Sometimes a spoonful of water can turn into a cascade.
The title of Quiara Alegría Hudes’ Pulitzer Prize-winning “Water by the Spoonful” might suggest a tranquil and contemplative outing. But this beautifully written play, which collides the stories of an Iraq War veteran and an online community of recovering drug addicts, is anything but a placid experience. It swirls together the fierce (an unblinking look at contemporary Latino issues) with the bemused (an extended nod to the way the online experience has changed the way we communicate), then adds nuanced insights into war, class, poverty, cyber etiquette, guilt and the way that family cultural dynamics can shape lives.
Most of all, Hudes gives us gripping characters whose skins feel lived in, whose daily existences have the shopworn ambiance of everyday life.
Director Kathleen McKinley crafts a Fresno State production that is thoughtful, sturdy and occasionally brilliant. Most important, I’m happy to see a work by a Latino playwright (Hudes prefers “Latino” in the same way that many women prefer to be known as “actors”) writing about Latino lives in a mainstage production on the Fresno State campus. In terms of issues of race: While the recent production of David Mamet’s “Race” was provocative and insightful, it also felt as if the playwright was pontificating from on high. “Spoonful” feels much more whole and organic. Instead of shouting at us, it aches — and celebrates — when it comes to issues of race.
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Hudes wrote the play as the second in a trilogy, but you don’t need to have seen the first (“Elliot, A Soldier’s Fugue”) to appreciate “Spoonful.”
The narrative runs in two parallel threads during the first act. Elliot Ortiz (Austin Yarbrough) is a Marine vet who returns home to working-class Philadelphia. Haunted by the demons of war, he makes ends meet working at Subway. He’s close with his cousin, Yazmin (Karina Rodriguez), a college professor. Their Puerto Rican-American upbringing has steeped them in a cultural tradition of close family bonds, but a tragic event darkened their childhoods. As the play opens, Elliot learns that the aunt who raised him — and for whom he acted as caregiver — has died, which serves as a catalyst for the narrative to come.
In the other thread, we “enter” an online chat room devoted to recovering addicts and meet four of its mainstays. Haikumom (Amanda Valdez) serves as moderator and mother figure. “Chutes & Ladders” (Ryan Woods) is bristly and caring, but he can’t extend his success at online relationships to the real world. “Orangutan” (Reshma Meister) longs to meet her Japanese birth parents. And a newcomer, “Fountainhead” (Steven Weatherbee), a fast-track corporate type, decides to join to finally confront his addiction issues.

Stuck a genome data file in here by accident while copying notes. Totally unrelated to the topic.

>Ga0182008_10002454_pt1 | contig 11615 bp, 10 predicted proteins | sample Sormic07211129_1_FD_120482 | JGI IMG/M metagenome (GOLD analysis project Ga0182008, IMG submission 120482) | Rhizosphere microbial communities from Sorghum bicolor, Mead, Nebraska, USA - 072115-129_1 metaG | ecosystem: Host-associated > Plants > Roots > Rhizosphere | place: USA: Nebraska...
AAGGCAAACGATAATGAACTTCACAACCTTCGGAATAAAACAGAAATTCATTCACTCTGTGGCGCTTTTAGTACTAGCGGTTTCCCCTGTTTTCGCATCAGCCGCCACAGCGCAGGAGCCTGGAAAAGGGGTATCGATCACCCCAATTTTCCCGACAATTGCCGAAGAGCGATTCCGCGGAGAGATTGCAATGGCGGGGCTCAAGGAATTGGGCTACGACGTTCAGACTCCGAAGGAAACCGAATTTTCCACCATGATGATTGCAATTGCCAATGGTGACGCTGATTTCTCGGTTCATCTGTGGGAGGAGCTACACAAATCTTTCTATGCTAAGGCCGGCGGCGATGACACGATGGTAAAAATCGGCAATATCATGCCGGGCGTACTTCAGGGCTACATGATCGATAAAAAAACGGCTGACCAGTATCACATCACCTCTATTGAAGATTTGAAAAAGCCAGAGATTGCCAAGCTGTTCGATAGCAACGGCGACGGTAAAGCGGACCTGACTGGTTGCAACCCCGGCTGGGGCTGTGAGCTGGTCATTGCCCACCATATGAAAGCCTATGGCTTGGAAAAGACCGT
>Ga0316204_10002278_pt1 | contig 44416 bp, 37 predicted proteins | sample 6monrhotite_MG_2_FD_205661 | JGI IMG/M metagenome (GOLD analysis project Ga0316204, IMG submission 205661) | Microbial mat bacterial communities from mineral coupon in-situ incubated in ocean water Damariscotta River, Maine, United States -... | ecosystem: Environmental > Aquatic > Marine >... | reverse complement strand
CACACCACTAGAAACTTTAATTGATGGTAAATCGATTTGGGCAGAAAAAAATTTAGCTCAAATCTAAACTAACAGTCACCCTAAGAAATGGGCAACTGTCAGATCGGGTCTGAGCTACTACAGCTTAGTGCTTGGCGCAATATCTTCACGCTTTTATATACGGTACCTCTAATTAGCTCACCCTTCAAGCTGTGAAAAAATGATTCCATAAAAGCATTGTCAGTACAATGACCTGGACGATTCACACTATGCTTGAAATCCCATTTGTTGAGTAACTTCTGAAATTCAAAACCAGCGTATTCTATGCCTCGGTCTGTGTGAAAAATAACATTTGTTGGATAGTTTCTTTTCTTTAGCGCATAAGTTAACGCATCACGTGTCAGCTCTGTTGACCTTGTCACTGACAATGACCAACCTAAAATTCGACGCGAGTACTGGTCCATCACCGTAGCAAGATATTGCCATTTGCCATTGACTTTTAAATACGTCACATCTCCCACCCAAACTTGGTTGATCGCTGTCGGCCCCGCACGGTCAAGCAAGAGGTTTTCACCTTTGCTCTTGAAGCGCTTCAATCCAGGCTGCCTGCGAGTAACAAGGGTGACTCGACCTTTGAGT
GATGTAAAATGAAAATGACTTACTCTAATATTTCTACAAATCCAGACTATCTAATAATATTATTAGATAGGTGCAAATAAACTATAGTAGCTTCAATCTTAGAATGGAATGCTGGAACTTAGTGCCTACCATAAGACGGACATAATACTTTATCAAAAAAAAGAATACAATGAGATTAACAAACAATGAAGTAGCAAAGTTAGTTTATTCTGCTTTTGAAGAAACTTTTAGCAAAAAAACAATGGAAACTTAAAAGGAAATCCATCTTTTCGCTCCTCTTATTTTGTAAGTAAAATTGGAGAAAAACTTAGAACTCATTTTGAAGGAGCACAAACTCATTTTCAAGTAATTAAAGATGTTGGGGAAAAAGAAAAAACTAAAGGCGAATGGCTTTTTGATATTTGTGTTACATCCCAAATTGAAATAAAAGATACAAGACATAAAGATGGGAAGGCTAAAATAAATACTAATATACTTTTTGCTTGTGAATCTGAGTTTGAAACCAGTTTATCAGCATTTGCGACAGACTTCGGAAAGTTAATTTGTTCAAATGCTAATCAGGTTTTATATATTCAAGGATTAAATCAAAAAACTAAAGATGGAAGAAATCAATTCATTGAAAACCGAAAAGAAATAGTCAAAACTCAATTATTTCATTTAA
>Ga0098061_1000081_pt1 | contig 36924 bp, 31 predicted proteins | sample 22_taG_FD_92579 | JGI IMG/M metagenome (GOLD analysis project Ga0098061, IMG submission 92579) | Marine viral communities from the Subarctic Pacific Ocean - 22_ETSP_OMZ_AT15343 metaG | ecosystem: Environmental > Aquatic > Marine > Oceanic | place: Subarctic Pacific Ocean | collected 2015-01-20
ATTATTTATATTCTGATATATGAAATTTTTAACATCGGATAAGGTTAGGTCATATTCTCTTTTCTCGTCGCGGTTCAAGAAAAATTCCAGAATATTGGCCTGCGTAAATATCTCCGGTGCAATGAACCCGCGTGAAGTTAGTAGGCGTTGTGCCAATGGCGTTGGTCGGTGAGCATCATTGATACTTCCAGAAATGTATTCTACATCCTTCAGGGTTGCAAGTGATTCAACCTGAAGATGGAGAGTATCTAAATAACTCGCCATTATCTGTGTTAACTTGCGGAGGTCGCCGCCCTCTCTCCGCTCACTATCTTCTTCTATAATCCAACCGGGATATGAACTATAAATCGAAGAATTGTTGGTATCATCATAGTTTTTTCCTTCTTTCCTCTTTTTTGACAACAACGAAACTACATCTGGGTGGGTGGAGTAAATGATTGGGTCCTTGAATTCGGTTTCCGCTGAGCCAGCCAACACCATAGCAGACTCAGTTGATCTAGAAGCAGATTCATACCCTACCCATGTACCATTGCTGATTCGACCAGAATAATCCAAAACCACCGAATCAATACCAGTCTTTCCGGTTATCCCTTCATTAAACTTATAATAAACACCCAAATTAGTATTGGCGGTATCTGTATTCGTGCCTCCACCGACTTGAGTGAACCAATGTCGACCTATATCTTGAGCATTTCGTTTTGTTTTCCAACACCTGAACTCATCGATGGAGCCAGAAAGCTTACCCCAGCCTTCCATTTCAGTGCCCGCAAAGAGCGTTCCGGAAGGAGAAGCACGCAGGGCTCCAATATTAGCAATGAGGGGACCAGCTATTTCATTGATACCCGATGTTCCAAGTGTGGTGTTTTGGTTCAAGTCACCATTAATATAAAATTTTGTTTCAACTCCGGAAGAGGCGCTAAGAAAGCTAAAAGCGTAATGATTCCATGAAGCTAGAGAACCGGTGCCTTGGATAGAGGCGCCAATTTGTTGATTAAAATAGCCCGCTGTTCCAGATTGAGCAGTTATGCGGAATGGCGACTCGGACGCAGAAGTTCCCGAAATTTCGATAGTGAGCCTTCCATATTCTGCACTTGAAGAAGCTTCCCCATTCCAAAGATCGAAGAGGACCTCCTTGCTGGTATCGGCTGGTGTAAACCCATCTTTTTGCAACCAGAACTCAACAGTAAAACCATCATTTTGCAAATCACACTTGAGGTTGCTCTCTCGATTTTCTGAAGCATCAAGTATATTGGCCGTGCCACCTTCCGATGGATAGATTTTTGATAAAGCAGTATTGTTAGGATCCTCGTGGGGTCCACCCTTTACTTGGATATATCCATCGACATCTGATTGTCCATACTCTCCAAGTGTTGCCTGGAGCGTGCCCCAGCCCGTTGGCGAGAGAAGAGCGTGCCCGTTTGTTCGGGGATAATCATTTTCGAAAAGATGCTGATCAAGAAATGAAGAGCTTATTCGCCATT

McKinley’s fine direction is especially sharp in the cyberworld of the play, helped by Jeff Hunter’s simple yet effective scenic design (modern-looking ramps and minimalist set pieces) and Liz Waldman’s sound and projection design (computer icons on a large screen). Most interesting is the way the actors relate to each other in this online world. They don’t stay stuck to computer screens but move around and even talk to each other — but there’s always a relational distance between them, even when they lock eyes. I was fascinated at one point to watch an argument erupt between the chat room members. The sudden conflagration — and isn’t it true that online discussions can suddenly escalate? — seemed to roar before me. I realized it was the first time I had ever seen online conflict visually represented in a way that made it seem raw and real.
All four actors playing the online characters are strong. Weatherbee is terrific, giving us a hunched, desperate and subtly moving performance.
Eventually some of the play’s online storyline bumps into the real-world narrative. (I won’t reveal how because it’s a major plot point.) The play offers a fascinating window into the dynamics of extended Latino families and how the imperative to “share everything” at all costs can also have its downsides. An effective and compelling Yarbrough, as Elliott, gives a bracing performance but falters in a few scenes. Rodriguez, as Yazmin, remains mostly on the surface in this production, rarely able to connect with the deeper textures of her character. Some key emotional moments — when the two learn of the death of Elliott’s adoptive mother early on, say, and a funeral eulogy — feel flat.
There are a few times that McKinley’s direction loses its vigor. The play’s occasional Magical Realism moments involving a recurrent Elliott war flashback (he keeps seeing a Ghost played by Adam Bin Zakaria) seemed too realistic to me. And one of the play’s pivotal revelations, revealed in a coffee shop, doesn’t have the searing emotional impact that it could. Too many of the actors seemed to be reciting lines rather than experiencing the moment. Yojaira Lemus could have helped out with a more nuanced lighting design. (There was also a conflict between the lighting and the scenic projections in the online scenes, with some images washed out by the lights.)
But that coffee shop scene did have one standout: Valdez, who really soars in this production. Feisty, cocky and in control, she struts her stuff in the play’s cyberworld. Yank her character from that cocoon, however, and Valdez gives us a revelatory glimpse at a gritty reality. (In a late scene involving a medical emergency, McKinley stages one of the most breathtaking visual moments I’ve ever seen on a Fresno State stage.)
It’s that sense of surprise and discovery that gives “Water by the Spoonful” such impact.